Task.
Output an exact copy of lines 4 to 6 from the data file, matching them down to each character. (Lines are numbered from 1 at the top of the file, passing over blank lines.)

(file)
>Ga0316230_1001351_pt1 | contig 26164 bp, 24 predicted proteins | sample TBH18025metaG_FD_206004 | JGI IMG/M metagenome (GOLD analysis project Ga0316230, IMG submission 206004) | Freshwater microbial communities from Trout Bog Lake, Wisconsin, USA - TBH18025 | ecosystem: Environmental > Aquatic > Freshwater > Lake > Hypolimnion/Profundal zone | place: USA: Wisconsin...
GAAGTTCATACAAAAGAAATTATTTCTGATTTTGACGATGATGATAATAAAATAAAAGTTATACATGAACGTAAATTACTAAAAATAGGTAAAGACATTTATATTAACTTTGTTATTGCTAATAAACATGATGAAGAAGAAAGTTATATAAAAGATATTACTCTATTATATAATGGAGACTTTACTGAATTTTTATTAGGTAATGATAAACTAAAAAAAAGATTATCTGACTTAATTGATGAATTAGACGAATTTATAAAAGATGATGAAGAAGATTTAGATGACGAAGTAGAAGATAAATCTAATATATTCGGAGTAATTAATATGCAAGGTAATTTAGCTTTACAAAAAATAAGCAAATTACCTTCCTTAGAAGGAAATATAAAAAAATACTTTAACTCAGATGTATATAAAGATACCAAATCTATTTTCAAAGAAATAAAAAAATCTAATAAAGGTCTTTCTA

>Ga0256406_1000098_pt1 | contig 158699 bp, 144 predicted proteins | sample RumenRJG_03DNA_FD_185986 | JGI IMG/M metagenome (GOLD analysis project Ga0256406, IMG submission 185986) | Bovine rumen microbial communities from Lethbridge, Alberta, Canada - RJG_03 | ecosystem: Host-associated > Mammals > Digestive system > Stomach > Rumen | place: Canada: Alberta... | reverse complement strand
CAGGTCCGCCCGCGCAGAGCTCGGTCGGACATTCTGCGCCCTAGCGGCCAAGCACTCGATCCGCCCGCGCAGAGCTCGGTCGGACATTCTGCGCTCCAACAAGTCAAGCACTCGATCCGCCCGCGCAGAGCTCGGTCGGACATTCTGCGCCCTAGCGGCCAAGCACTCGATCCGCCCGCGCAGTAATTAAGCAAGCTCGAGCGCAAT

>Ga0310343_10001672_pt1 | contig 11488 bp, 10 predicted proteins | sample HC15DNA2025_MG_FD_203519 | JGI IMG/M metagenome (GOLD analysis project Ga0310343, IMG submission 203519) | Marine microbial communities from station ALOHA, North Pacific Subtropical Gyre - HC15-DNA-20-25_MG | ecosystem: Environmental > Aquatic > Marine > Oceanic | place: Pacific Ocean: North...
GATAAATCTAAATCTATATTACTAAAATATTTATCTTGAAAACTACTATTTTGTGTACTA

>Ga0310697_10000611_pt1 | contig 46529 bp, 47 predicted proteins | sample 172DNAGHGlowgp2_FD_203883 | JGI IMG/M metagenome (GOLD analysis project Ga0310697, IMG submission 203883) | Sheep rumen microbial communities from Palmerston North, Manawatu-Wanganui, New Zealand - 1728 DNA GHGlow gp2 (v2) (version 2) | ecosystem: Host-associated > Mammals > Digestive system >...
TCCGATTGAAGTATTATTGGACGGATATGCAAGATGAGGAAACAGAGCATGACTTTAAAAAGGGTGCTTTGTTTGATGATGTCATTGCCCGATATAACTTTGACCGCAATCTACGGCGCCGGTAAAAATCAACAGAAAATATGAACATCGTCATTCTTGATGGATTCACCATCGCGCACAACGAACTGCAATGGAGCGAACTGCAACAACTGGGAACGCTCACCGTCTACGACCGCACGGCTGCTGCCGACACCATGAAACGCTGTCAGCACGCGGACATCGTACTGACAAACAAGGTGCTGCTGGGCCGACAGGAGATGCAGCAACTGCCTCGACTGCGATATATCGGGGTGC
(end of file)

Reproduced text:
CAGGTCCGCCCGCGCAGAGCTCGGTCGGACATTCTGCGCCCTAGCGGCCAAGCACTCGATCCGCCCGCGCAGAGCTCGGTCGGACATTCTGCGCTCCAACAAGTCAAGCACTCGATCCGCCCGCGCAGAGCTCGGTCGGACATTCTGCGCCCTAGCGGCCAAGCACTCGATCCGCCCGCGCAGTAATTAAGCAAGCTCGAGCGCAAT

>Ga0310343_10001672_pt1 | contig 11488 bp, 10 predicted proteins | sample HC15DNA2025_MG_FD_203519 | JGI IMG/M metagenome (GOLD analysis project Ga0310343, IMG submission 203519) | Marine microbial communities from station ALOHA, North Pacific Subtropical Gyre - HC15-DNA-20-25_MG | ecosystem: Environmental > Aquatic > Marine > Oceanic | place: Pacific Ocean: North...
GATAAATCTAAATCTATATTACTAAAATATTTATCTTGAAAACTACTATTTTGTGTACTA